There is much more mystery in parenting than I had anticipated. I never expected to always have the right answers, to know what to do at all times, but I don’t think I ever realized how incredible it would be to be firsthand witness to a child’s life. As parents, there’s no one else who knows your children as well as you do and it’s easy to start feeling like you’ve got them figured out. At the same time, there is so much we are still learning about our children, so much hidden in the depths of who they are that we are only beginning to see.

It’s not just that each child has a unique combination of personality and preference,  strengths and weaknesses. It’s been fun to watch these aspects of their personhood be revealed, to learn who’s good at what, to be able to anticipate their different responses to circumstances, and to know how to help them differently. But there is a deeper reality that has become more apparent to me these days. That is, the fact that my children are daily interacting with the world— and with me— as embodied souls.

It’s not that I didn’t know this before, that my children have souls, but the reality of it is  becoming increasingly evident to me. I see it as we talk and they give me insight on how they interpret the world. I see it as they struggle to do good, as they grapple with their fears. I see it as they become aware of the brokenness in and around them.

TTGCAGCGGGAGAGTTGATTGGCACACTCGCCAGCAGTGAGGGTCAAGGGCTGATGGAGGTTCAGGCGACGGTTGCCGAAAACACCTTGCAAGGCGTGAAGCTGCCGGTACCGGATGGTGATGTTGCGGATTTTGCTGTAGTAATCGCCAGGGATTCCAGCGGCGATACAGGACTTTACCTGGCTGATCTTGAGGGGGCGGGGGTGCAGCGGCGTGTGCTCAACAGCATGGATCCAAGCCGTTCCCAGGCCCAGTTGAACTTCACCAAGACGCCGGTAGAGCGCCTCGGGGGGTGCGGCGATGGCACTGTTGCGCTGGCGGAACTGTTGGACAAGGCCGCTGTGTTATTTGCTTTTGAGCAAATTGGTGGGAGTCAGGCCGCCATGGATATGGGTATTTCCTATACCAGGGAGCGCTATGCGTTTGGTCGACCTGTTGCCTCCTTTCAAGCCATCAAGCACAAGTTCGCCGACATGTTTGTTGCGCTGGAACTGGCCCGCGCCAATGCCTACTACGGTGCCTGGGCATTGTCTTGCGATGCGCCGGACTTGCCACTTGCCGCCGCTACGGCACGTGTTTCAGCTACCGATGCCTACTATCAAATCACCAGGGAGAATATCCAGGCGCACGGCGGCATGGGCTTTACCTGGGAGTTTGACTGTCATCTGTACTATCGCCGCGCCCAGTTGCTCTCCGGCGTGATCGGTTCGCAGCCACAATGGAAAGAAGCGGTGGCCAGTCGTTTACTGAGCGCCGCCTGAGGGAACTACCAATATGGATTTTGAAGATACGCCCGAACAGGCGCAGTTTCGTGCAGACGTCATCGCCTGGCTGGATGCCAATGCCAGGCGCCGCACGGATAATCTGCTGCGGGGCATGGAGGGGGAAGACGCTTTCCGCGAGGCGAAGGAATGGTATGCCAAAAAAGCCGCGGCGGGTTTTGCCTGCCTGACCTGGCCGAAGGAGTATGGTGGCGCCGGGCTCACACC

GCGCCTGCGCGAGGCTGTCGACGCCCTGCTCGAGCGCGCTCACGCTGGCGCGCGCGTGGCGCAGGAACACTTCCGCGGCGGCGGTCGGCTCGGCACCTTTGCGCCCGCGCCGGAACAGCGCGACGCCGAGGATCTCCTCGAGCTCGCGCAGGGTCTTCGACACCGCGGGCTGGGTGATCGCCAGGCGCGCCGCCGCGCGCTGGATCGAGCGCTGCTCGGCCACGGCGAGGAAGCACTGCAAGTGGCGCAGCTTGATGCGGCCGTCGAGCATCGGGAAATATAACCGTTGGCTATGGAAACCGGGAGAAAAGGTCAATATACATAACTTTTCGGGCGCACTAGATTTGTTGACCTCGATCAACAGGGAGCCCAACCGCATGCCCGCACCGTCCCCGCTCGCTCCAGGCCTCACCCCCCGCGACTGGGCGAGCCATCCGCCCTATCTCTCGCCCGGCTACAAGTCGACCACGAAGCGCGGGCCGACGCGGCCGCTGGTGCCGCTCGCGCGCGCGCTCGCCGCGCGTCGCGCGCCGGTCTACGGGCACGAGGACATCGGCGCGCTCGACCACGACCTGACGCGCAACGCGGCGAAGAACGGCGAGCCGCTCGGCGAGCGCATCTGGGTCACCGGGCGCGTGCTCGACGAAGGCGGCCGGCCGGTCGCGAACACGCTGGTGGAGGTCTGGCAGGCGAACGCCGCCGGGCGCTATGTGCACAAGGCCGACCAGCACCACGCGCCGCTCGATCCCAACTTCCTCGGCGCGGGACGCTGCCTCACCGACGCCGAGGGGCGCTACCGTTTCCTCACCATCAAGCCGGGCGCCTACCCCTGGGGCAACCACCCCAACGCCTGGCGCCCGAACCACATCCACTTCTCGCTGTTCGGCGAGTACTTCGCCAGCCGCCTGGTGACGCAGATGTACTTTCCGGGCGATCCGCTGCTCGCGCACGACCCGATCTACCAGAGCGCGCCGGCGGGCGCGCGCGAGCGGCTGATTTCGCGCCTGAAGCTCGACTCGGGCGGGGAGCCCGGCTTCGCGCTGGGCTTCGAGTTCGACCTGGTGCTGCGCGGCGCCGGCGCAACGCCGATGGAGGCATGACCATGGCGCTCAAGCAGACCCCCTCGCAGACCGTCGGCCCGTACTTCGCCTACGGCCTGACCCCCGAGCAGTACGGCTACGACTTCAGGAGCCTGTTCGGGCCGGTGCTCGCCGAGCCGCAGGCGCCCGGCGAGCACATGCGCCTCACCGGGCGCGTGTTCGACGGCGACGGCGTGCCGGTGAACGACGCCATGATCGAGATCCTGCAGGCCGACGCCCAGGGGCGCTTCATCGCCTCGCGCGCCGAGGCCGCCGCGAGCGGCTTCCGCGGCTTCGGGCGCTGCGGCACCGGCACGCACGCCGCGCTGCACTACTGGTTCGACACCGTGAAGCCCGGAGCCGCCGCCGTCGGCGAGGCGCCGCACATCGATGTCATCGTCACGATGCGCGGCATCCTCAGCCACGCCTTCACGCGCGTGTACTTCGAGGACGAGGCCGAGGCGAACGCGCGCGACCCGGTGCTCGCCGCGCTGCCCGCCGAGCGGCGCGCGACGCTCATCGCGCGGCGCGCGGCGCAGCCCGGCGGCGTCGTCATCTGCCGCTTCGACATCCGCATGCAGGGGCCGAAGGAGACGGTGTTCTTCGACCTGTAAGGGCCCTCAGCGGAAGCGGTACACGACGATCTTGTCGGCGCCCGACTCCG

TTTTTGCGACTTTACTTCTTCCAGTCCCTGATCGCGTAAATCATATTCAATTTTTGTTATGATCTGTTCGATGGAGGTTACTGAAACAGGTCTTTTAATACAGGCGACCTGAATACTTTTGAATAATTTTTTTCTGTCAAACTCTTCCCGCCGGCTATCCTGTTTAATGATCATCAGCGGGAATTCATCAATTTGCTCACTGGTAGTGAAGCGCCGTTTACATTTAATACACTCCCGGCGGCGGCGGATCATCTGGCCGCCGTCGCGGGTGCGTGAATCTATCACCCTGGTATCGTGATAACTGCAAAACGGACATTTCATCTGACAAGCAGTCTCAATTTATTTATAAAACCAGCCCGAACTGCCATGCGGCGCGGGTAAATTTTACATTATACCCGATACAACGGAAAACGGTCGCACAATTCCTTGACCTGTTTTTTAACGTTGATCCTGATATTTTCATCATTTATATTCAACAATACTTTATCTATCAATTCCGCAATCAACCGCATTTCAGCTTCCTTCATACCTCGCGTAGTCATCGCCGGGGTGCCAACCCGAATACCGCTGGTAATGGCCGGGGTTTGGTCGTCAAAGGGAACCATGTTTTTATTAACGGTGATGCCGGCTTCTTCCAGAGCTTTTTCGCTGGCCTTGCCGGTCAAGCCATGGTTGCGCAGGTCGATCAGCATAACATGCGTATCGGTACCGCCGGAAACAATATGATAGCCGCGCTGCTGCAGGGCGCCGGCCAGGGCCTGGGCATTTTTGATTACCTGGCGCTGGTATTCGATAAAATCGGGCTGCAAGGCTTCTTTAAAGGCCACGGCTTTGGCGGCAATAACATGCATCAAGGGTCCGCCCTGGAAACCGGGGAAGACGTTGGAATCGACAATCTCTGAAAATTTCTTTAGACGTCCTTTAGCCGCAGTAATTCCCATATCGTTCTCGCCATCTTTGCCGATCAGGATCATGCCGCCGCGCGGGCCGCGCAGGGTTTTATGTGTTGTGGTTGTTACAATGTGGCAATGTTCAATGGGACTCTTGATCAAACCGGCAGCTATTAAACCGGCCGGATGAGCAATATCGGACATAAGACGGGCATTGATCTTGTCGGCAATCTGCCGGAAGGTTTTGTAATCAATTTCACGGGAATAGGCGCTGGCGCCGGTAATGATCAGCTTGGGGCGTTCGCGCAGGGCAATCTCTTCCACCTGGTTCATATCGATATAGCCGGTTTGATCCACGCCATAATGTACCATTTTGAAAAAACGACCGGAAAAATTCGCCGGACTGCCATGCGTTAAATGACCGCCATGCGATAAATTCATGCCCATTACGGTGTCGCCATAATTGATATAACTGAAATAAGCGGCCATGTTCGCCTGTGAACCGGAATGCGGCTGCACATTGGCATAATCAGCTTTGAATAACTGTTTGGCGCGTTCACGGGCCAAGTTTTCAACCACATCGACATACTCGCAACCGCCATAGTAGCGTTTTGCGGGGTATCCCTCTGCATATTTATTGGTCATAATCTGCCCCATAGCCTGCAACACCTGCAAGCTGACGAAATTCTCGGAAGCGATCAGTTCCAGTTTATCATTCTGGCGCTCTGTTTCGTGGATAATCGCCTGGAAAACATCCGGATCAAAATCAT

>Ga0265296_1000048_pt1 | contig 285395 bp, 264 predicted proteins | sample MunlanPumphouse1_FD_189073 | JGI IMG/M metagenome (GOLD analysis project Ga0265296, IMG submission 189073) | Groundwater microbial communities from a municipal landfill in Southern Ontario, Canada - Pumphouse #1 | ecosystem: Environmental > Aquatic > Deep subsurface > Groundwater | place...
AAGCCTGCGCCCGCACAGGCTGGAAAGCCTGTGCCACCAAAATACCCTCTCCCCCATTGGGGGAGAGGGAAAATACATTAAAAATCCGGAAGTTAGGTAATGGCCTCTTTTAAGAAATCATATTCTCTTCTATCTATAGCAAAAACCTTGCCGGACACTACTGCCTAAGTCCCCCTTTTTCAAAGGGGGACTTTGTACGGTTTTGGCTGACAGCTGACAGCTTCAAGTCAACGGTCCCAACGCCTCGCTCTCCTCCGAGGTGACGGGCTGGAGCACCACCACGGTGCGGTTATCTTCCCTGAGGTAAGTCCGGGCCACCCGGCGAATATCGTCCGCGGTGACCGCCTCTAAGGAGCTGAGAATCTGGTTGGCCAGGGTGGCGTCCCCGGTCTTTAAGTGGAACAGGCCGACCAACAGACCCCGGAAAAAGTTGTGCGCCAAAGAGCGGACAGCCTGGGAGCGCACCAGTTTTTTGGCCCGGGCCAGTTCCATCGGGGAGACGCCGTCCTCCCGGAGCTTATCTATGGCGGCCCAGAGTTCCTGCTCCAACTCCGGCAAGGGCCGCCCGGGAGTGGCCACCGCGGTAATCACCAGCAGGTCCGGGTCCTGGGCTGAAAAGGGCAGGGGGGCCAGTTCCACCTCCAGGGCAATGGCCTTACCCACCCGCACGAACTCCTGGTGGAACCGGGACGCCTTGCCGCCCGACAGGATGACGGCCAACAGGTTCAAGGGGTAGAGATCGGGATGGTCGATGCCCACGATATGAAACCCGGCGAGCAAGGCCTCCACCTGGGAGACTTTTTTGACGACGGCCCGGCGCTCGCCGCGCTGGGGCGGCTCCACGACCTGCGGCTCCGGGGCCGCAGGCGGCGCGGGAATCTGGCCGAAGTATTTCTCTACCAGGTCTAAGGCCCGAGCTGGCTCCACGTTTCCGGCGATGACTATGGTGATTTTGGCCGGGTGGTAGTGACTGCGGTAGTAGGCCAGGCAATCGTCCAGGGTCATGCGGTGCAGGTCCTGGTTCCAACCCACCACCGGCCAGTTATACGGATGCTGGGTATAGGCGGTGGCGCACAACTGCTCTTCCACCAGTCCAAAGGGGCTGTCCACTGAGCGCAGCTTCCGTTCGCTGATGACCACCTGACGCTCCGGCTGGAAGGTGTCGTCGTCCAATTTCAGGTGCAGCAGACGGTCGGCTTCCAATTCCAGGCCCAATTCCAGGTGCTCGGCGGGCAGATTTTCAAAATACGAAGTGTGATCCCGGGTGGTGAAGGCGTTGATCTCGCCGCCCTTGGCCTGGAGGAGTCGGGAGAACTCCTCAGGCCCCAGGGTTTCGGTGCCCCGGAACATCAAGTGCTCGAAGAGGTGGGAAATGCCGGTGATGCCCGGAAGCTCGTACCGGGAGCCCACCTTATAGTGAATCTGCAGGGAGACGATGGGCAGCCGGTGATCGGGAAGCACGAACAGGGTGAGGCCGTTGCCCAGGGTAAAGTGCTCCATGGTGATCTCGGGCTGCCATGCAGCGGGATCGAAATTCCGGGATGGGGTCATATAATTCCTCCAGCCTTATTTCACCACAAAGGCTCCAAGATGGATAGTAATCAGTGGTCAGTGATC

I see it when one of them calls from the bed, “Mom, I have a question— it’s a Bible question!” It turns out she doesn’t just want to know some facts from Scripture, but what to do with her knowledge of falling short of God’s standard. We sit and talk through how difficult it is to be sorry and how hard it is to forgive.

The whole day, I have interacted with her primarily as caretaker and in-charge momma, now we speak as fellow struggling sinner-saints. We talk about how Paul wrote about the waging war inside us, of not doing the good he wanted to do, of doing the evil he didn’t want. I struggle too, I tell her, and we will continue to until we see Jesus. But he forgives us. He can change us. “I think I get it now,” she says sweetly. We hug and say goodnight. I have not been granted a chance to hear her thoughts and feelings, I have been gifted a chance to glimpse the inner workings of her soul.